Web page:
The last two months have been filled with seemingly endless rounds of meetings and hours of reading and pondering. (No time to blog.) There is so much involved in helping to oversee the running of a municipality. I have been on a steep learning curve and in no way take the responsibility lightly.
The budget and taxes have been front and center. Council has been deliberating on the 5-Year Financial Plan and a Tax Rate Bylaw, both of which must be passed before May 15th.
Going into the budget deliberations, North Cowichan had a residential tax rate of $969 per average house -- about two-thirds of the $1,458 average among 50 comparable municipalities. (for example - Port Alberni, $ 1488; Powell River, $ 1412; Campbell River, $ 1294) Ours is an amazing number, considering the sheer geography of North Cowichan relative to municipalities with similar populations.
North Cowichan has done an exemplary job of stewarding our resources and bringing in other revenue to reduce the need for tax increases. For instance:
* I wrote last blog about the municipal forest and the money it has contributed (offsetting tax increases) since it was created.
* In the last year, North Cowichan staff have been successful in getting over $12 million dollars in grant monies from senior governments, sparing taxpayers much of the expense of the diking projects in the south end and the entire expense of replacing the Chemainus River bridge in the north. The bridge grant allowed the district to cut its borrowing for the municipal hall expansion in half as reserve money was freed up.
Last night (March 26) at a special public meeting -- with about a dozen members of the public in attendance -- Council unanimously passed a motion in the committee of the whole: "that Council direct staff to prepare the 2012 - 2016 Financial Plan Bylaw for consideration on April 18th, 2012." If passed, it creates a 3.85% increase, adding $36 on the average home ($11 per $ 100,000 of assessed value) to the municipal portion of the taxpayer's bill.
This amount doesn't include school taxes, parcel taxes (water and sewer), hospital or the CVRD.
North Cowichan collects these other taxes for the province, VIHA and the CVRD, which is why they show up on NC resident's tax bills; but we have no authority as a body to set those rates. (Though three North Cowichan Councillors sit on the CVRD, making up a minority of that board).
Finally, this budget supports an ongoing 13% capital transfer, basically a set-aside provision to fund future necessary capital projects with minimal borrowing.
That this group of diverse people with various ideologies and partisan affiliations voted unanimously for moving this proposed budget forward further confirms its merits to me.
I believe it is a budget that sets North Cowichan on a sustainable and responsible (to respond ably) course in providing the services that are important to our community's economic, social and environmental well-being.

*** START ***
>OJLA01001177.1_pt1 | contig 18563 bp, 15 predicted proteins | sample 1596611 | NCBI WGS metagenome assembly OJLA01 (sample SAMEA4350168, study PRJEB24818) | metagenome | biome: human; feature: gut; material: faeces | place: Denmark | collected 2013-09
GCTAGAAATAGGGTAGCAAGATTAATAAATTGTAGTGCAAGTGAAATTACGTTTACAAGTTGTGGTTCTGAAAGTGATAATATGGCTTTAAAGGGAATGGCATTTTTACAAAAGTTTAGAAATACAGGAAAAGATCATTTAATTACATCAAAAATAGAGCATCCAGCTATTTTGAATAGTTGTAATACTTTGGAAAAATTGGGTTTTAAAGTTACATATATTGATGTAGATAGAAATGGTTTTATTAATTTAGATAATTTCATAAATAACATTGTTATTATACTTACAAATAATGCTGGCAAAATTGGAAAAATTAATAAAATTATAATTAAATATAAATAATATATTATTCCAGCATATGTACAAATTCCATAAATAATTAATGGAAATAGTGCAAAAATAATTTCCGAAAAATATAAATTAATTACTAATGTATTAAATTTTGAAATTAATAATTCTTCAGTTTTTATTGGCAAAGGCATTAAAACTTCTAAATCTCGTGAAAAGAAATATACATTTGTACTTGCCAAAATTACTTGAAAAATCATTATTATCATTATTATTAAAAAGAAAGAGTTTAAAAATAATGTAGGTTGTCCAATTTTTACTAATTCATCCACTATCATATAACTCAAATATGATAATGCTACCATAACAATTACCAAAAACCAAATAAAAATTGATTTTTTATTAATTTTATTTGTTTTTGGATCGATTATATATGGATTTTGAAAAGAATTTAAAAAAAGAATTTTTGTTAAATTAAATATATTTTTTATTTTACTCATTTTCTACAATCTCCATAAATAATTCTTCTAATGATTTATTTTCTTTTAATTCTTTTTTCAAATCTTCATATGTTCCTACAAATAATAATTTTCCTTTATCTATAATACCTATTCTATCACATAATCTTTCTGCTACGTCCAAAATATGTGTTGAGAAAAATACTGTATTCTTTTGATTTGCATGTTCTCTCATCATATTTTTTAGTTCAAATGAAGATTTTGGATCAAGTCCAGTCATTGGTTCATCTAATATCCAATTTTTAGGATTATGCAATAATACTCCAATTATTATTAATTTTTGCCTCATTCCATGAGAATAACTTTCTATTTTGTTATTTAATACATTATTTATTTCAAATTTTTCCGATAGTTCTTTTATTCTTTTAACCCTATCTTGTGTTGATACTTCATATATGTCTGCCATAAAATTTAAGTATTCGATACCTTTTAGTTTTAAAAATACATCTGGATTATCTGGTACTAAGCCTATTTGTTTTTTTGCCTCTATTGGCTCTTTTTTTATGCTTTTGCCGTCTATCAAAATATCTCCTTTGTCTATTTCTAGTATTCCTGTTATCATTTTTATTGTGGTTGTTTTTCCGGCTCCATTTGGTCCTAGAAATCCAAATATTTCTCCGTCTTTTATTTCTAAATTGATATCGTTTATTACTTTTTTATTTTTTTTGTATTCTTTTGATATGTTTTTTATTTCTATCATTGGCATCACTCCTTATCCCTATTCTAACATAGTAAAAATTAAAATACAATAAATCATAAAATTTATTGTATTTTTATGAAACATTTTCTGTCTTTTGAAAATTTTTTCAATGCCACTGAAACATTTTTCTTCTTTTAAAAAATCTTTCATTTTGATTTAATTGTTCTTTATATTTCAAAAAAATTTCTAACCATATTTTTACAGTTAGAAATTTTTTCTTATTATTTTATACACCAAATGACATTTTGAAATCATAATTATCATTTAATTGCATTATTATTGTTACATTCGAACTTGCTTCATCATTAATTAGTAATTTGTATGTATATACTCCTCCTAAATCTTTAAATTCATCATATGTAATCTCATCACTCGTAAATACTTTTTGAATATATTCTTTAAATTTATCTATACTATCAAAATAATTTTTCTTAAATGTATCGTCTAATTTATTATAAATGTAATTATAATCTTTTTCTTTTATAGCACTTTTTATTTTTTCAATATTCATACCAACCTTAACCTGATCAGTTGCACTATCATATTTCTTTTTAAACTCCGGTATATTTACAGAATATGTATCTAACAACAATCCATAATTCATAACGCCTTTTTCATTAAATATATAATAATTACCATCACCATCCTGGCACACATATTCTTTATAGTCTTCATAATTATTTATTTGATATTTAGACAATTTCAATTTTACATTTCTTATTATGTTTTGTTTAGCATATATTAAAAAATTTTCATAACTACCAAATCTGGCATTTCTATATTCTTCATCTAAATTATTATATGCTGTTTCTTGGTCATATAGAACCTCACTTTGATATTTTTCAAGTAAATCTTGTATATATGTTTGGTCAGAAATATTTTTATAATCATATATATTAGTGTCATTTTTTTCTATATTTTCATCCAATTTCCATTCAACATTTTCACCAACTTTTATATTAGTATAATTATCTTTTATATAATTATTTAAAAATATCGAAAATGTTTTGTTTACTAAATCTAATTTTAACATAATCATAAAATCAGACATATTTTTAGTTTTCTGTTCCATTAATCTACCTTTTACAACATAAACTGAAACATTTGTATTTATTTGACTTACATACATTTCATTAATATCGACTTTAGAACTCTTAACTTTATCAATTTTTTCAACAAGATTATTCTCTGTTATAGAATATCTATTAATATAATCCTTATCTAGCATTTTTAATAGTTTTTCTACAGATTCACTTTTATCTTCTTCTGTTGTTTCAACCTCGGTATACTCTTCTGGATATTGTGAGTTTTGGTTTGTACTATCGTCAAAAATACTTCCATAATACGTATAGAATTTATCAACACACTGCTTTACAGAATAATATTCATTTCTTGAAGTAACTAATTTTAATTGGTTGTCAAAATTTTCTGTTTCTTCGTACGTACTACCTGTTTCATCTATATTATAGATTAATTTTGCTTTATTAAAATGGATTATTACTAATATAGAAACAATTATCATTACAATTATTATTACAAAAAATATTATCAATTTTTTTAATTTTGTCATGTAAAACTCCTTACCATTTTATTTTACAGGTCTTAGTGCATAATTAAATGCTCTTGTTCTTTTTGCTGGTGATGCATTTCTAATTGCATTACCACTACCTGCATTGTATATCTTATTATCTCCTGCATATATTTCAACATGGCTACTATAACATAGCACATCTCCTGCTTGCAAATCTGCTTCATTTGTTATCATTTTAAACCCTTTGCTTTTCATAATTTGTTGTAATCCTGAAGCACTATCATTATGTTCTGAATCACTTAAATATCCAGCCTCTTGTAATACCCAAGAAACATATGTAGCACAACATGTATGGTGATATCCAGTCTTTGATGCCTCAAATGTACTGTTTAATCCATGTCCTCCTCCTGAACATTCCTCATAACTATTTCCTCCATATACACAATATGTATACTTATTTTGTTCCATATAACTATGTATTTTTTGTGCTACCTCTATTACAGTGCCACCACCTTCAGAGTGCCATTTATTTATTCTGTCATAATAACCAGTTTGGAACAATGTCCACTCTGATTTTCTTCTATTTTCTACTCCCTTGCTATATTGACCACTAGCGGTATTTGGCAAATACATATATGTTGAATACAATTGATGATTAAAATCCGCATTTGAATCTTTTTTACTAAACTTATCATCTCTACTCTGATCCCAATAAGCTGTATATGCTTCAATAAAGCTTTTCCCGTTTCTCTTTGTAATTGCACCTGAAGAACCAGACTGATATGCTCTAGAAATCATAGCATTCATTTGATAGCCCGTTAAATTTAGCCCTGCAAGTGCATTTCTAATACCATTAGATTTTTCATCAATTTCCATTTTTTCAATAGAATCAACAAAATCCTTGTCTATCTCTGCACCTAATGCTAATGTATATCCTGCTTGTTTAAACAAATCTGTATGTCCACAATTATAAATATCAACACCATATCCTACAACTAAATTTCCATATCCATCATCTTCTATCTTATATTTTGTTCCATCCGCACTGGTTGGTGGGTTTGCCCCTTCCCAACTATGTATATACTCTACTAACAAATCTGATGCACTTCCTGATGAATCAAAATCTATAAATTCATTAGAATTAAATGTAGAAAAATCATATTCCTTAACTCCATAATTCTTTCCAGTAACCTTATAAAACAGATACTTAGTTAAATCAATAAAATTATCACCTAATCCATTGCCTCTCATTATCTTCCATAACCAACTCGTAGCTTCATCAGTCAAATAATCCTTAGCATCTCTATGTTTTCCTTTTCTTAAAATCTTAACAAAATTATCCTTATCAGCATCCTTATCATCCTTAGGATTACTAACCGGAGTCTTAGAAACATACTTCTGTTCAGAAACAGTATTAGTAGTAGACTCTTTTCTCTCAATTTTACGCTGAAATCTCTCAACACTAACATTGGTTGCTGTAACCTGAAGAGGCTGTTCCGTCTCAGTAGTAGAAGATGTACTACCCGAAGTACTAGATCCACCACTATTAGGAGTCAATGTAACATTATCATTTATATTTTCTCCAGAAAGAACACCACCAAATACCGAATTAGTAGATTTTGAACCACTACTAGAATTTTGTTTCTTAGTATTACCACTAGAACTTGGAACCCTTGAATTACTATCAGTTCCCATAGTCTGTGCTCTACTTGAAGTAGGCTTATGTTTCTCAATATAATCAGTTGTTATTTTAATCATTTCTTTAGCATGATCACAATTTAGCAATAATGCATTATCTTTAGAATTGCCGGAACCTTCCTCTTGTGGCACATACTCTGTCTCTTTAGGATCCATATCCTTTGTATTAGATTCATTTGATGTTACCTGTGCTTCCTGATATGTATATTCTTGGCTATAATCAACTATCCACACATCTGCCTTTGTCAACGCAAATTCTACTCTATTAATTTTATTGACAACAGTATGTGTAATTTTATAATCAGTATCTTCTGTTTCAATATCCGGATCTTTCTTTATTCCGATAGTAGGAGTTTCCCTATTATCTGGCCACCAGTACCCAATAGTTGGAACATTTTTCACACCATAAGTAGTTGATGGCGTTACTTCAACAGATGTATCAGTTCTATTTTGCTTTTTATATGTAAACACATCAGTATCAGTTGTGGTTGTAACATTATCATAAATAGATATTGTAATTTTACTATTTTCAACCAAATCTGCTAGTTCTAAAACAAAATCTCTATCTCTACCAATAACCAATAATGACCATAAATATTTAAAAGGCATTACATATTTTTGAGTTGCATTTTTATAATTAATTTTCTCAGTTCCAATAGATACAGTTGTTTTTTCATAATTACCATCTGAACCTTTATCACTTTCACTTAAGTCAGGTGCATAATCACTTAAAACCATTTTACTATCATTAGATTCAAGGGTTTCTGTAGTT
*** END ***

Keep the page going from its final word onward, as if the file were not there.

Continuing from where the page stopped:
A Challenge We Face:
One of the reasons North Cowichan has enjoyed a low tax rate (relative to comparable communities) for so long has been the distribution of our tax rates. It is out of balance, and puts us at significant risk if it remains unchanged.
We all know that Catalyst, our community's largest employer and largest single taxpayer (the Crofton mill pays 26% of our municipal revenue) has gone into bankruptcy protection. Their shares have become penny stocks and their long term survival is gravely threatened.
Council must decide how and when to shift some of the tax distribution from heavy industry (Class 4) in order to avoid the damage to our municipality should Catalyst fail.
Our CAO, who is a Certified Public Accountant trained in risk management, recommends a tax transfer that would cost the average residential taxpayer $300 a year and bring the municipal portion of taxes on the average home to $1,305.
The goals for the tax rate re-structure are to:
~ Establish a competitive Tax Rate Structure
~ Reduce reliance on Major Industry to minimize financial risk
~ Increase competitiveness of North Cowichan industries and businesses
~ Ensure reserve balances are sufficient to absorb any tax losses
~ Reduce reliance on debt to finance capital projects
Making the shift now, proactively, some argue, is by far the safer bet. I tend to lean in that direction. Relying on one taxpayer who is struggling to stay afloat for more than one-fourth of our municipal budget puts all our goals in jeopardy.
I'm committed to balancing the needs of today with future generations' rights to a healthy, resource-rich environment, and I'm committed to making every decision sustainable. Putting off needed improvements and services until later -- or making them now and putting them "on the tab" -- will only burden taxpayers down the road, making it harder for our children to make their lives here.
What are your thoughts?
Council will be deliberating on whether to make a shift, and how much, at a special public meeting on April 2nd at 6 pm at Municipal Hall. If you can't come out to the meeting and want your opinion heard, email: <firstname.lastname@example.org>